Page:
Quite apart from raising a question about the flexibility of Donald Trump's relationship to the truth, an article in the Washington Post also raises questions about the ethics of his legal team. According to the Washington Post, Trump justified his lawsuit against New York Times reporter and Trump biographer Timothy O'Brien because it would cost the reporter money to defend:
In a brief statement this week, Trump said he felt the lawsuit was a success, despite his loss.
“O’Brien knows nothing about me,” Trump said. “His book was a total failure and ultimately I had great success doing what I wanted to do — costing this third rate reporter a lot of legal fees.”
Trump: A True Story, Washington Post, Aug. 10, 2016 (last accessed Aug. 10, 2016)
I don't have any idea who Trump's attorney is, but it would be a shame if he is still in practice. Attorneys who bring frivolous lawsuits mainly for the purpose of driving up the other side's attorney fees and expenses are violating both the law and professional ethics. Moreover, the court has the power to make the attorney pay for the other side's excess fees and costs:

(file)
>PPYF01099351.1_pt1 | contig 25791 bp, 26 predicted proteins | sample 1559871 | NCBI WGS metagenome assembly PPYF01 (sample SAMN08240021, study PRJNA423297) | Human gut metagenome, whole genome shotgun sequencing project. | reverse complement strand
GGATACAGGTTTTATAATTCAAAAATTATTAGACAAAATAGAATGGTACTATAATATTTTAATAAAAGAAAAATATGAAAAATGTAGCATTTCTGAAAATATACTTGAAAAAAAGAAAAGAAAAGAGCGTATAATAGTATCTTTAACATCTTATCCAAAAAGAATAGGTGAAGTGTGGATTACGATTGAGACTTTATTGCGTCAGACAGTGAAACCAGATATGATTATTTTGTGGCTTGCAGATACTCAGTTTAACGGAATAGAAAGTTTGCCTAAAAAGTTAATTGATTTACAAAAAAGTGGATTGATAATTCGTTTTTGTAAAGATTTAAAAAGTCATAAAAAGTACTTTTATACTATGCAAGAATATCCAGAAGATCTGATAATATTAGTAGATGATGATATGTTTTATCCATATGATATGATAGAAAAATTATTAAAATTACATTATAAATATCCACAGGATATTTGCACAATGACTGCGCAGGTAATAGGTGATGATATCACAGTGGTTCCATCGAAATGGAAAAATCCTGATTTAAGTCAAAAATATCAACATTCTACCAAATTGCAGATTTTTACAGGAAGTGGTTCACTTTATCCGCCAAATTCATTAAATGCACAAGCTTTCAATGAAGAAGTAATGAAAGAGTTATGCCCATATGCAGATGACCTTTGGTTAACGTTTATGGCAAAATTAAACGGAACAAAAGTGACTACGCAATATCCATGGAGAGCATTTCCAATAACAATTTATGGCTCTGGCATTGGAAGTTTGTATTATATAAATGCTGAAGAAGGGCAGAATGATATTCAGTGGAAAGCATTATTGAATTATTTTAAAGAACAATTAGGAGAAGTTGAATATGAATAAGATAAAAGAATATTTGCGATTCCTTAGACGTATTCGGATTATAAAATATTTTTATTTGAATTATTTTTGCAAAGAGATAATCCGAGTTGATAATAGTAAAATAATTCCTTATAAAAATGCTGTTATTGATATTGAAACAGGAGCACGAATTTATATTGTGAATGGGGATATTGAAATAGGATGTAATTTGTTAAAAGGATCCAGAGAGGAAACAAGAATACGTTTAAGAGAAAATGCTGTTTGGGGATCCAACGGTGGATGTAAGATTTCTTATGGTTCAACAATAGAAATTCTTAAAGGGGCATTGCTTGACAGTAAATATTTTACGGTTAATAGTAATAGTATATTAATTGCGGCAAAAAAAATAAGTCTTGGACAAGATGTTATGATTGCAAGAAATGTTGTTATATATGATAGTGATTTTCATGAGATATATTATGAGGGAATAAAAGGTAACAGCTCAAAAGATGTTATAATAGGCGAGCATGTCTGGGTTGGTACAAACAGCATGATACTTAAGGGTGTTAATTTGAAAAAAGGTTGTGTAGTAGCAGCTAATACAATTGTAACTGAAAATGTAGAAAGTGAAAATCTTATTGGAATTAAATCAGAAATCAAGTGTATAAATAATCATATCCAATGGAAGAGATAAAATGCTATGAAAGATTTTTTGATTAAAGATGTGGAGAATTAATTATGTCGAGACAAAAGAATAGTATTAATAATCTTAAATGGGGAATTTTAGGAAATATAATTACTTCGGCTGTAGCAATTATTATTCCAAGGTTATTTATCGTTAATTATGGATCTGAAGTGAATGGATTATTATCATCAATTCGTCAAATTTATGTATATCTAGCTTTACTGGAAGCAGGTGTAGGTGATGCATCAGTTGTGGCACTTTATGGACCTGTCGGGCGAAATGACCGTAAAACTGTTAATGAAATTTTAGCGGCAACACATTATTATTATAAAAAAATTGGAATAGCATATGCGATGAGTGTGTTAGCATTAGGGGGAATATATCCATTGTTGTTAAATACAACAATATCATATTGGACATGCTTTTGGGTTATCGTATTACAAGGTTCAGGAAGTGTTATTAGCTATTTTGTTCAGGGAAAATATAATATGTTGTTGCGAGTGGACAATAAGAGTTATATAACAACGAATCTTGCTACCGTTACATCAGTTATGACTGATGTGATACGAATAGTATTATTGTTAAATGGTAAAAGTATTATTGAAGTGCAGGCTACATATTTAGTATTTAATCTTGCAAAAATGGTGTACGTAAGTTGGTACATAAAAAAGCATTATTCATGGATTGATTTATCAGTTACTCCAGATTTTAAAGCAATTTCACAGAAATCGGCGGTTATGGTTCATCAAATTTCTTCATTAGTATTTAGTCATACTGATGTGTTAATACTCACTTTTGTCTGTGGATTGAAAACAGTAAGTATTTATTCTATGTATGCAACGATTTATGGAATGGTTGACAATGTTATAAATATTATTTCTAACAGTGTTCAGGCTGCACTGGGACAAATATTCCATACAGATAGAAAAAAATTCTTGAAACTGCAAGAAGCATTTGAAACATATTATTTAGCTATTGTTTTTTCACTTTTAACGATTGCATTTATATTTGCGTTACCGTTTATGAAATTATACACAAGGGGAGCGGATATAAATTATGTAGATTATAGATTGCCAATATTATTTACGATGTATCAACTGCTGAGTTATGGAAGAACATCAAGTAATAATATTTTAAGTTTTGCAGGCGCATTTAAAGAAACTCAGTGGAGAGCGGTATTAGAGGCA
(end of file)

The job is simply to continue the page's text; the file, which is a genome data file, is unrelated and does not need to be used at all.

Any attorney or other person admitted to conduct cases in any court of the United States or any Territory thereof who so multiplies the proceedings in any case unreasonably and vexatiously may be required by the court to satisfy personally the excess costs, expenses, and attorneys’ fees reasonably incurred because of such conduct.
Moreover, the Bar also prohibits the filing of frivolous lawsuits:
A lawyer shall not bring or defend a proceeding, or assert or controvert an issue therein, unless there is a basis in law and fact for doing so that is not frivolous, which includes a good faith argument for an extension, modification or reversal of existing law.
Maybe Donald Trump knew no better, but his lawyer should have.